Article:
Over the last two decades, it’s been rare to see a team in the nation’s capital win. Recently, the Nationals have been winning, at least until October. But now, management wants a title, and they’re willing to pay for it.
I, along with many others, have questions about signing 30 year-old baseball players to long term deals. These contracts sometimes pay off in their earlier years before players lose their edge as they near their forties. Other times, they don’t work out at all. But, you would be hard pressed to find a situation where a player produces $30 million performances during the twilight of their careers. And yet it seems this is what the Nationals are buying into with the signing of Max Scherzer.
Scherzer and the Nationals recently finalized a deal that will pay the 30 year-old right-hander $210 million for seven years of baseball. The contract includes a $50 million signing bonus and has half of the money deferred, meaning the Nats will be paying Scherzer $15 million each year for the next 14 years. Scary? Yeah.
Yes, this contract is very, very large, but Scherzer is no small fish. The 2013 American League Cy Young winner won an AL-leading 18 games last season with a 3.19 ERA. Scherzer also struck out a career-high 252 batters. Whether the former Tiger can repeat as the league wins leader is yet to be seen, but there is no indicator that he is close to the end of his prime. This should sit just fine with the Nationals.
Washington has led the National League in wins in two of the last three seasons. They are a team with few, if any, gaping holes in their lineup or rotation. The Nationals have everything from young stars to gritty, productive veterans, and have found ways to play winning baseball from April to September.
October has been a different story. Heartbreaking NLDS losses against the Cardinals and Giants in 2012 and 2014 respectively pushed the organization away from complacency during the offseason. Each year, the front office has looked to sign a player to put the team over the top in the playoffs with little success. Washington is trying again with Scherzer, a proven commodity near the height of his powers with little visible downside except for, of course, his price.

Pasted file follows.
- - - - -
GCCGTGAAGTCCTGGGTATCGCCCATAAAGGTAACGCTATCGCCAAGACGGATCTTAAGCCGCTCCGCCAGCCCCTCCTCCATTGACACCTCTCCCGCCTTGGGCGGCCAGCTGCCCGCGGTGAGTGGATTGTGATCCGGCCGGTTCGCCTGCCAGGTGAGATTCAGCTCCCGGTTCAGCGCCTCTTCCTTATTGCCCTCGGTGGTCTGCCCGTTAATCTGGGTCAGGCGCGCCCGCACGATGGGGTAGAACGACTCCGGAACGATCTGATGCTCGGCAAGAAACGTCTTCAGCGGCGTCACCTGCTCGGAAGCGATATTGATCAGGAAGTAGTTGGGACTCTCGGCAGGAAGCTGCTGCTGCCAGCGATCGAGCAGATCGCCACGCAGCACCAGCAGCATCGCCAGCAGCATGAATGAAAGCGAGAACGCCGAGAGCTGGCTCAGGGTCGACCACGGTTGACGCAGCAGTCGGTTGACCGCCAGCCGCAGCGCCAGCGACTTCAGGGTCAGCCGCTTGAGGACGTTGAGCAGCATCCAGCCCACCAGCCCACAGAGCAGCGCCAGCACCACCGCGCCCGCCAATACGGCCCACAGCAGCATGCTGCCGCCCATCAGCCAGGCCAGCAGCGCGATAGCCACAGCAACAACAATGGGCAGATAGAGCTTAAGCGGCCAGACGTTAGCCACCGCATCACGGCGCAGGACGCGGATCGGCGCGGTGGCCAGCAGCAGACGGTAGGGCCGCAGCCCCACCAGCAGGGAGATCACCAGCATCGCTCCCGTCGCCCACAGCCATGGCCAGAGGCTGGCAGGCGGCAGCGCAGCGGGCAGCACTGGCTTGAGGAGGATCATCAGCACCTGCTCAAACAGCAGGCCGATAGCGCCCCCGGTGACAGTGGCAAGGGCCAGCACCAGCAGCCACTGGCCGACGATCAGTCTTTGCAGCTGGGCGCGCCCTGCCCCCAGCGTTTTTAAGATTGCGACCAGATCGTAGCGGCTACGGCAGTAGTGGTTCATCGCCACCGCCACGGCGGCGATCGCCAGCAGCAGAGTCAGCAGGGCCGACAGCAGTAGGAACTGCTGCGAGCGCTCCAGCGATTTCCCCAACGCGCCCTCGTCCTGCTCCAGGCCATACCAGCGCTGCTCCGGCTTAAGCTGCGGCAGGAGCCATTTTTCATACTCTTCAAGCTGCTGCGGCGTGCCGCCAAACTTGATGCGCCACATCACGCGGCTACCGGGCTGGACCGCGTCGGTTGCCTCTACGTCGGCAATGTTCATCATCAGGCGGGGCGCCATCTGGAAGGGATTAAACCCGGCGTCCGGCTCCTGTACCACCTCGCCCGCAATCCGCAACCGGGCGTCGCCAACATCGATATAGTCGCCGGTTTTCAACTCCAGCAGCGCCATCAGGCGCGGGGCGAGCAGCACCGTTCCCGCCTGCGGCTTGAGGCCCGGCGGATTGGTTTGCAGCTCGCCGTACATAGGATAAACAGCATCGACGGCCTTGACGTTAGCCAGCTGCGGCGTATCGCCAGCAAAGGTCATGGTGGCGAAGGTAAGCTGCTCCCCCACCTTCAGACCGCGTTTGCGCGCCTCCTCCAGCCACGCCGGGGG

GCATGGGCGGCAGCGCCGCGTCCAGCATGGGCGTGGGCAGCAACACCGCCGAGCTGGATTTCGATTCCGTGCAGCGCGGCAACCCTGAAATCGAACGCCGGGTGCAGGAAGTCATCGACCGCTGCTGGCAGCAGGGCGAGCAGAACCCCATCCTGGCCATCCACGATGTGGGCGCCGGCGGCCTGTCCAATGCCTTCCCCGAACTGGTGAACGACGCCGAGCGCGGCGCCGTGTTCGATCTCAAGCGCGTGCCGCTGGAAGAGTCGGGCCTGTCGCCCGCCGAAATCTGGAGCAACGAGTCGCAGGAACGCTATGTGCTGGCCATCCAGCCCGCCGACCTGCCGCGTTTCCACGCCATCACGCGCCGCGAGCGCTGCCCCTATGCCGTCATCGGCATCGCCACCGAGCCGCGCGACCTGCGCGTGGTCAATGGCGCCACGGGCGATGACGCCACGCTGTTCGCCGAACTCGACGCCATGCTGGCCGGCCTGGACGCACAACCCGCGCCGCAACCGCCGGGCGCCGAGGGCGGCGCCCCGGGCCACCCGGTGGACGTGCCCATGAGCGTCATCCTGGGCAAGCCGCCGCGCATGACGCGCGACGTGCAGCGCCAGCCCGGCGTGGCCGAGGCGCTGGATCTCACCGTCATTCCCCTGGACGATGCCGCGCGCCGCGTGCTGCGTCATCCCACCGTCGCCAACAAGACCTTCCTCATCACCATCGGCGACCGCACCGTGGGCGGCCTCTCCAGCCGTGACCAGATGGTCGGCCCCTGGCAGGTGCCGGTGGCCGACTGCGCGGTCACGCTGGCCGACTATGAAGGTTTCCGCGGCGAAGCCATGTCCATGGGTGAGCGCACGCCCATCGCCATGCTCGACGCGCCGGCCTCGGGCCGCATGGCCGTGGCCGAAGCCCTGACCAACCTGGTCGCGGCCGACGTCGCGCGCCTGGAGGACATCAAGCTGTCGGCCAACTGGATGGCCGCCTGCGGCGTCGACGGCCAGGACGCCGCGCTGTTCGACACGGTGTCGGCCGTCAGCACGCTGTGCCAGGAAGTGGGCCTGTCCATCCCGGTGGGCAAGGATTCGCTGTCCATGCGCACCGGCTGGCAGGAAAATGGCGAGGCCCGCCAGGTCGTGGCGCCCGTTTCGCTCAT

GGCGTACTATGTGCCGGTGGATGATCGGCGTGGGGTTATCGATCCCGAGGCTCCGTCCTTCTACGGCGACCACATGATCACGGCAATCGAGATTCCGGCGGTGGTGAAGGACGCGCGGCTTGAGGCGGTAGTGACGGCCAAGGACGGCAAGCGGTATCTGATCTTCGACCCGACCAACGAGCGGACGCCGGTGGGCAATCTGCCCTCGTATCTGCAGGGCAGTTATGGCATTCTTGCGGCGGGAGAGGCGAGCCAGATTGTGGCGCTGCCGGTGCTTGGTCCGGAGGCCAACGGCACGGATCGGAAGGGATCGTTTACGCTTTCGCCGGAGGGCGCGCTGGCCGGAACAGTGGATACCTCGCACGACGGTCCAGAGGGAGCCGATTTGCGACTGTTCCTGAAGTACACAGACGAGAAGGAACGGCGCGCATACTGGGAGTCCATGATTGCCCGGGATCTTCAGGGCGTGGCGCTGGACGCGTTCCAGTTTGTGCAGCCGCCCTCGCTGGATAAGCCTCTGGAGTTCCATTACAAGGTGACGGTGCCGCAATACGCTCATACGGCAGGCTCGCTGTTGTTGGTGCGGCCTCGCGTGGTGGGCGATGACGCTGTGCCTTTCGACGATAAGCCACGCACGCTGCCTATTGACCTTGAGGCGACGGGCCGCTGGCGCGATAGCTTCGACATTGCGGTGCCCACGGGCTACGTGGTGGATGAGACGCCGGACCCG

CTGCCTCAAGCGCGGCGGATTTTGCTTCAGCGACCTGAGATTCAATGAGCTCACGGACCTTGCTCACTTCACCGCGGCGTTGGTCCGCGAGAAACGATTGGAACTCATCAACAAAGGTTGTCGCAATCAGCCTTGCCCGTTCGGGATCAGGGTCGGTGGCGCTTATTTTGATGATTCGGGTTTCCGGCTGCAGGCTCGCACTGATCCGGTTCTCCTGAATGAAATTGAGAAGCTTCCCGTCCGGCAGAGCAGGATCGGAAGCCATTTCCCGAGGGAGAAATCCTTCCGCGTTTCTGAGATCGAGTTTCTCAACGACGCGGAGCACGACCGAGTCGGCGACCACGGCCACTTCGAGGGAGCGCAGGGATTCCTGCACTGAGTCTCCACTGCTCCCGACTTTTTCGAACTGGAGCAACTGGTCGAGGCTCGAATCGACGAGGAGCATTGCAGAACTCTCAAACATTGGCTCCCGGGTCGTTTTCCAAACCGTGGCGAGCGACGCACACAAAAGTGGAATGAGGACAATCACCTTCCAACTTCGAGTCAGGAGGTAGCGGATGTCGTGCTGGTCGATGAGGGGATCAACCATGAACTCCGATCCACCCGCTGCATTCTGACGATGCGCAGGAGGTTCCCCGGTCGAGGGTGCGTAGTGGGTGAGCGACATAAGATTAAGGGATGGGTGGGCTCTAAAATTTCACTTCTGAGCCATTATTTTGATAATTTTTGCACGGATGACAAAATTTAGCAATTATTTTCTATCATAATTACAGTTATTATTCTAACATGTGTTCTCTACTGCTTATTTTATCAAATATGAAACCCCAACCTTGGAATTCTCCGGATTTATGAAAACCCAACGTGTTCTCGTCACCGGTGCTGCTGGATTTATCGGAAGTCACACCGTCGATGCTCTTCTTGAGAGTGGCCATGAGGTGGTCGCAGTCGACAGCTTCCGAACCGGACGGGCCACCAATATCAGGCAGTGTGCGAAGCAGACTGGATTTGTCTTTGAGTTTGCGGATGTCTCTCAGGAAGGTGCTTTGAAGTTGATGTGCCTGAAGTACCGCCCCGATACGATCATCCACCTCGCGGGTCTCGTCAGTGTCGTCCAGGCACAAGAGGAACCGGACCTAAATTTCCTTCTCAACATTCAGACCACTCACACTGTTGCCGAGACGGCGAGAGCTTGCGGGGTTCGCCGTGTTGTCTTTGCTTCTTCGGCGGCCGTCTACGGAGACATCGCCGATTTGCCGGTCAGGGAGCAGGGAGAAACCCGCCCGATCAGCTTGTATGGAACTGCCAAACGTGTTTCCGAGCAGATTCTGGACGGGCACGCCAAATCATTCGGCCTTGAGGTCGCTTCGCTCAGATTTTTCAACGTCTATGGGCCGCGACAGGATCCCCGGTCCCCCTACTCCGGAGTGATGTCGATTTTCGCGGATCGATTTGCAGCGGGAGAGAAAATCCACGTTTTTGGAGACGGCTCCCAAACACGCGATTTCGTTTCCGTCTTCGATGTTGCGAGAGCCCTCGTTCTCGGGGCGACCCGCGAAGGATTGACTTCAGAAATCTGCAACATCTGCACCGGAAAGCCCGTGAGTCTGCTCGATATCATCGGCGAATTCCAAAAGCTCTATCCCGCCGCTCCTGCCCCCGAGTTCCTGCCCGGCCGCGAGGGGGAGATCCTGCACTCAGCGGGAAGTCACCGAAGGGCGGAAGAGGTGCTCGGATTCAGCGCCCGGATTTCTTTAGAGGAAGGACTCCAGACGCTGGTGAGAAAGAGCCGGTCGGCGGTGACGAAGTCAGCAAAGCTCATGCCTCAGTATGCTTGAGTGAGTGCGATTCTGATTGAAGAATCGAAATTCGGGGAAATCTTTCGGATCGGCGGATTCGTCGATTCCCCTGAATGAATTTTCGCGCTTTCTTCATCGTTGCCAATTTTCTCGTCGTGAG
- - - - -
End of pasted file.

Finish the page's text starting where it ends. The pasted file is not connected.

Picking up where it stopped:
This signing made it clear, if it wasn’t already, that the Nationals are aware of their volatile title window and want to start winning when it counts, as many have already expected of them. Yes, there were certainly cheaper players on the market. No, it wouldn’t have been unreasonable for management to assume that the team that has already achieved success would find their way through the playoffs this year. But, the Nationals organization is showing fans what they already knew: they want to win before the pieces in place start falling away.
Is this move going to be beneficial five years from now? Almost surely not. But Washington is building for a title run in the near future. The Nationals believe that a trophy will make the following decade of $15 million payments worth it, and being a fan myself, I have to agree. Usually, I have questions about signing 30 year-old baseball players to long term deals, but I’m done living a title-less existence. As far as anybody can tell, this is a step closer to a World Series, and I’m more than happy with that.
Photo: Ryan Hyde/Flickr